Buoyed by higher demand from the end-use segments such as construction and automobiles, domestic steel consumption grew to 5.5 MT in April this year, up 7.1% compared to the same period last year.
Data compiled by Joint Plant Committee (JPC), a unit under the steel ministry, showed consumption of non-alloy steel grew by 5% to 4.8 MT while the consumption of alloy steel increased by 25.2 % during the month to 0.67 MT.
“The growth in consumption is high largely because of the low base. However, there is no denying the fact that the demand for steel is picking up in the country both from construction as well as the automobiles sectors,” said a senior official of a public sector steel firm.
Production of crude steel increased by 1.5% to 7.4 MT while the production of finished steel increased by 0.5% at 7.3 MT. Production by the public sector steelmakers such as SAIL and RINL remained in the positive terrain while Tata Steel and other producers were in the negative.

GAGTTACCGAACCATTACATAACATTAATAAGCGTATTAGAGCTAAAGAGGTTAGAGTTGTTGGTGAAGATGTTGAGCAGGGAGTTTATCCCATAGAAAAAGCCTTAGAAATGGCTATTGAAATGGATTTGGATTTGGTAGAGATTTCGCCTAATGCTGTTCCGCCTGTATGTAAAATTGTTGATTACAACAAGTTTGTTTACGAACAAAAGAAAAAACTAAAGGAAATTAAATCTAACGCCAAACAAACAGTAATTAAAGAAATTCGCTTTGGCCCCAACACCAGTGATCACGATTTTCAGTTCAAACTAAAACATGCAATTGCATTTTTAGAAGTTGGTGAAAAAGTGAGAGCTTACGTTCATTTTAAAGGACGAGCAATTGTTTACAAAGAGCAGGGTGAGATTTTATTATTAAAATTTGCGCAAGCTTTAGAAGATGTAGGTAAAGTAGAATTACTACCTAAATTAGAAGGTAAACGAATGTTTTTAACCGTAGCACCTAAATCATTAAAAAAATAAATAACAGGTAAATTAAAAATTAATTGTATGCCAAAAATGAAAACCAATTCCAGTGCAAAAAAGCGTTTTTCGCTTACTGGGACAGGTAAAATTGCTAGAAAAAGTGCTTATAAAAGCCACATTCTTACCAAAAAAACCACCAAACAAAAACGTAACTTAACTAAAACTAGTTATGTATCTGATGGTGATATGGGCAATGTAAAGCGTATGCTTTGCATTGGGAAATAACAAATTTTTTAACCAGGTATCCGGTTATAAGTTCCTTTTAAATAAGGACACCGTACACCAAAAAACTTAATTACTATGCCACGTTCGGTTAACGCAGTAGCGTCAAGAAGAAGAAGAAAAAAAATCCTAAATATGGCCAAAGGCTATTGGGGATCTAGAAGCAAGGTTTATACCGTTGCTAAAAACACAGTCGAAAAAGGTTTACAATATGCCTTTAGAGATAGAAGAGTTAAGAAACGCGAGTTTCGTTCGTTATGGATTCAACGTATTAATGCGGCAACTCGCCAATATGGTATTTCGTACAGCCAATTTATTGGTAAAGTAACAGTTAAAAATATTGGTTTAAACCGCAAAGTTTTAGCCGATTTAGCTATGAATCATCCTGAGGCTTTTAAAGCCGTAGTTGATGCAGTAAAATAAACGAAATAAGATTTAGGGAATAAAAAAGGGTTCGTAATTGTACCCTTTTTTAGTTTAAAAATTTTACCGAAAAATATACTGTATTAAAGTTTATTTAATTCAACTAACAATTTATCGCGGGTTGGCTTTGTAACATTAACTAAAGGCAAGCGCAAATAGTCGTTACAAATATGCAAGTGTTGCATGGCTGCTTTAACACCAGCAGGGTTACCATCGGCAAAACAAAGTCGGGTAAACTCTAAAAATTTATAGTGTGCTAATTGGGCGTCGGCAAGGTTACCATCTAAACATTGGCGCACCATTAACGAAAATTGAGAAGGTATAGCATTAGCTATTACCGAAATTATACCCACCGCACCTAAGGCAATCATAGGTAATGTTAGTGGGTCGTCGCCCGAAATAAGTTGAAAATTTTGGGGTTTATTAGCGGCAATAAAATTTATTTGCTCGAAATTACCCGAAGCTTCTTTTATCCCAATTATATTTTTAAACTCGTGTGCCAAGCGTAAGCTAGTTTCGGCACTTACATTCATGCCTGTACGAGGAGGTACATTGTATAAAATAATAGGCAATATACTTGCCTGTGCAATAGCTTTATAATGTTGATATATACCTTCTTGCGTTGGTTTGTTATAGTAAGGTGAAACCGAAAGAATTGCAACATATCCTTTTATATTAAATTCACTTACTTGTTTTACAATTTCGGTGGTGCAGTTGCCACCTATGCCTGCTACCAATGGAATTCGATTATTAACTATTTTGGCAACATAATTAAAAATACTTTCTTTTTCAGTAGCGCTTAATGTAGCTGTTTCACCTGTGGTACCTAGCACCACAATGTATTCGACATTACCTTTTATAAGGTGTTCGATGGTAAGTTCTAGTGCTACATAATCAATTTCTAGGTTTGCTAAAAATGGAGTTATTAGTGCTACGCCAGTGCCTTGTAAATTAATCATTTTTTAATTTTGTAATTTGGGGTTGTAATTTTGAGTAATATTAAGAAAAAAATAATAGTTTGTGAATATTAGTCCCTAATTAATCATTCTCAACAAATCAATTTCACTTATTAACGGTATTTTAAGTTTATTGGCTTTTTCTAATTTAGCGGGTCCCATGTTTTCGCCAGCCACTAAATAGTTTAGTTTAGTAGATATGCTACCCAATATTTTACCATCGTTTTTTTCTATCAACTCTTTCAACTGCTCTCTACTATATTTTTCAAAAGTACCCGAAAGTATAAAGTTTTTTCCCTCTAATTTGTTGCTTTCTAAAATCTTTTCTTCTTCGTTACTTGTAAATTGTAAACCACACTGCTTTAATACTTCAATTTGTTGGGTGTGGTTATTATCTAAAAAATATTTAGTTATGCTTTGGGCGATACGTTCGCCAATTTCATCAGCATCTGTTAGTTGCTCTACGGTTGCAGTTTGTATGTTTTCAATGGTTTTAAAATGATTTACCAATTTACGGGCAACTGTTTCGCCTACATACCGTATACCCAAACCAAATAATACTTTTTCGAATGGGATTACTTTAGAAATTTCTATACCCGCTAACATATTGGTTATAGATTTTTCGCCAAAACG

SAIL’s production in April this year grew by 1.4% to 0.84 MT. RINL’s production grew by 0.5% to 0.21 MT. Tata Steel’s output fell by 3.8% to 0.72 MT. Other integrated steel producers such as Essar Steel, JSW Steel and Jindal Steel and Power produced 2.06 mt in April, down 1.3% compared to the same month last fiscal.
The trend of rising imports, however, seemed to have been arrested a little though it remained high at 0.76 MT growing by 51.6% over the same month of the last fiscal. India’s imports of steel had grown by a whopping 71% in 2014-15. Steelmakers believe there was an urgent need to rein in imports further as “it is playing spoilsport.”